When Tesler made his invention, he worked for the Xerox company. He hated the cumbersome systems he had to work with, and therefore wanted an easier way.
After his time at Xerox, Tesler started working at the then young computer company Apple. There he developed the Lisa and Macintosh computers. They made sure that the general public was introduced to copy pastes.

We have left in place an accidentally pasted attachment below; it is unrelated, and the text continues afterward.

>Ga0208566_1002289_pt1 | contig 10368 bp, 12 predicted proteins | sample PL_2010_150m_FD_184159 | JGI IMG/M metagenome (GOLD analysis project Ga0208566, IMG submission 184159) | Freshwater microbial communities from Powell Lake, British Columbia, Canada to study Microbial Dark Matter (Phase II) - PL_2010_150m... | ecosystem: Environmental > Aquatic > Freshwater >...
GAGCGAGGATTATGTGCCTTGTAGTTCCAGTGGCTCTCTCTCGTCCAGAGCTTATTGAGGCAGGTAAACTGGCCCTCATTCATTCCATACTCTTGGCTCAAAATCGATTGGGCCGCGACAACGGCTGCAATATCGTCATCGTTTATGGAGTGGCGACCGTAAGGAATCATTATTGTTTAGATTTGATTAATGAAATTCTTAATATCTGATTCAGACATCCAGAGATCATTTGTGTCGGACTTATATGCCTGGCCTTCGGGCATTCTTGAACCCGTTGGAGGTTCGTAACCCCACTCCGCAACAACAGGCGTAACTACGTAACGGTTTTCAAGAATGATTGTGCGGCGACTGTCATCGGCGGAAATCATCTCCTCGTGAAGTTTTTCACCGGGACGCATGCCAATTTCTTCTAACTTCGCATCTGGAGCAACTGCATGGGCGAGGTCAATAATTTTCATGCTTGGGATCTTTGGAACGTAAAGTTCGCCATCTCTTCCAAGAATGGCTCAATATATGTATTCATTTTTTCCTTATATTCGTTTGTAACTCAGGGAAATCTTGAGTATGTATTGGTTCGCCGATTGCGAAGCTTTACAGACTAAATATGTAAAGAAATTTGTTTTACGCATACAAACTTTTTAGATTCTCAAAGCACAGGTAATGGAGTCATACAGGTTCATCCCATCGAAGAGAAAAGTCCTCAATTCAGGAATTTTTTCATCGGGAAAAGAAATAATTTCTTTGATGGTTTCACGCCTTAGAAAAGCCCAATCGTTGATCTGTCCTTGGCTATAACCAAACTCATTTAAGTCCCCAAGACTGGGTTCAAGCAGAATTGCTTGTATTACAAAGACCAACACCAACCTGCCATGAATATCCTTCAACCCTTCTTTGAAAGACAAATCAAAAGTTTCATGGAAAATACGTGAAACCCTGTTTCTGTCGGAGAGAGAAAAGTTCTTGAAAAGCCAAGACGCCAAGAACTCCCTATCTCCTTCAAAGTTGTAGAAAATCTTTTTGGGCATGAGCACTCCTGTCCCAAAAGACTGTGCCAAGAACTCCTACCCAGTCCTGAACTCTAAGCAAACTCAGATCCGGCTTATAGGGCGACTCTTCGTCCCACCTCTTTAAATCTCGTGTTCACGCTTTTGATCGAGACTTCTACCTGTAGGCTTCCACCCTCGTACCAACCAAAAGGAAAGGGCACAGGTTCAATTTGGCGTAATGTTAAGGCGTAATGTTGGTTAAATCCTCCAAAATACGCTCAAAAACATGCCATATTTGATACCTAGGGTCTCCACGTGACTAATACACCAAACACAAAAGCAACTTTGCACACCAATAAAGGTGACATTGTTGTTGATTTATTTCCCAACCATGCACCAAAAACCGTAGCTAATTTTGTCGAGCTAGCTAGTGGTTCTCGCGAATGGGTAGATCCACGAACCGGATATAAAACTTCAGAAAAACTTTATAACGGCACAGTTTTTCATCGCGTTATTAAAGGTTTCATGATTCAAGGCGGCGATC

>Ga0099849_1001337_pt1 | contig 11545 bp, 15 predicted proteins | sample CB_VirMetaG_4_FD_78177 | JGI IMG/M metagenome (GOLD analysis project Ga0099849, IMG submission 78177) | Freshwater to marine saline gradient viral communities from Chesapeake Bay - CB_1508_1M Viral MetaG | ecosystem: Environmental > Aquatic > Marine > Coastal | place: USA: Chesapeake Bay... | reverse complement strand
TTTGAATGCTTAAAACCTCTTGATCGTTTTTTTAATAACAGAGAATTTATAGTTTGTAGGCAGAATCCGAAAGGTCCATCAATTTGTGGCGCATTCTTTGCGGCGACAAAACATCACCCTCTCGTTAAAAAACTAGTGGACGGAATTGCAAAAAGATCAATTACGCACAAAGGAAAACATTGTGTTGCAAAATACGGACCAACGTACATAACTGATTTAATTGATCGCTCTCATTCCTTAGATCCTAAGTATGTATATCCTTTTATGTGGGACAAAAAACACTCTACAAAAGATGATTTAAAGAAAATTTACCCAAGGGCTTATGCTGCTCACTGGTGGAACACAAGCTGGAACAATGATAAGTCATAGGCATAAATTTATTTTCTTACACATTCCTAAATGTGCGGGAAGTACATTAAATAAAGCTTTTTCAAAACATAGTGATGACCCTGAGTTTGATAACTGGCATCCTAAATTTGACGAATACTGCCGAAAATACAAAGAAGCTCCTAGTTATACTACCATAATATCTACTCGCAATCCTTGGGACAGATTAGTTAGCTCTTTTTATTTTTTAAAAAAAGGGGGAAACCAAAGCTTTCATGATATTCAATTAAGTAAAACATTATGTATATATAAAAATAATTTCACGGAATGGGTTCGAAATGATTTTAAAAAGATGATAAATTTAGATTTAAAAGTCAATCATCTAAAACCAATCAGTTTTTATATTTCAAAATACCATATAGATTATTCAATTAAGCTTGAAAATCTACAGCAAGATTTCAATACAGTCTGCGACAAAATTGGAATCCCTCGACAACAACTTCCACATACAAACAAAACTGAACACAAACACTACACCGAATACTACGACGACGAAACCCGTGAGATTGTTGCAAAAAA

Tesler also worked for Apple on the Newton MessagePad, a portable computer where people could work directly on the screen. It was not a commercial success, but it was the predecessor of the iPhone and the iPad.
Tesler received a fitting tribute on the internet today. Inventor of copy-paste deceased, copy-paste Twitterers en masse.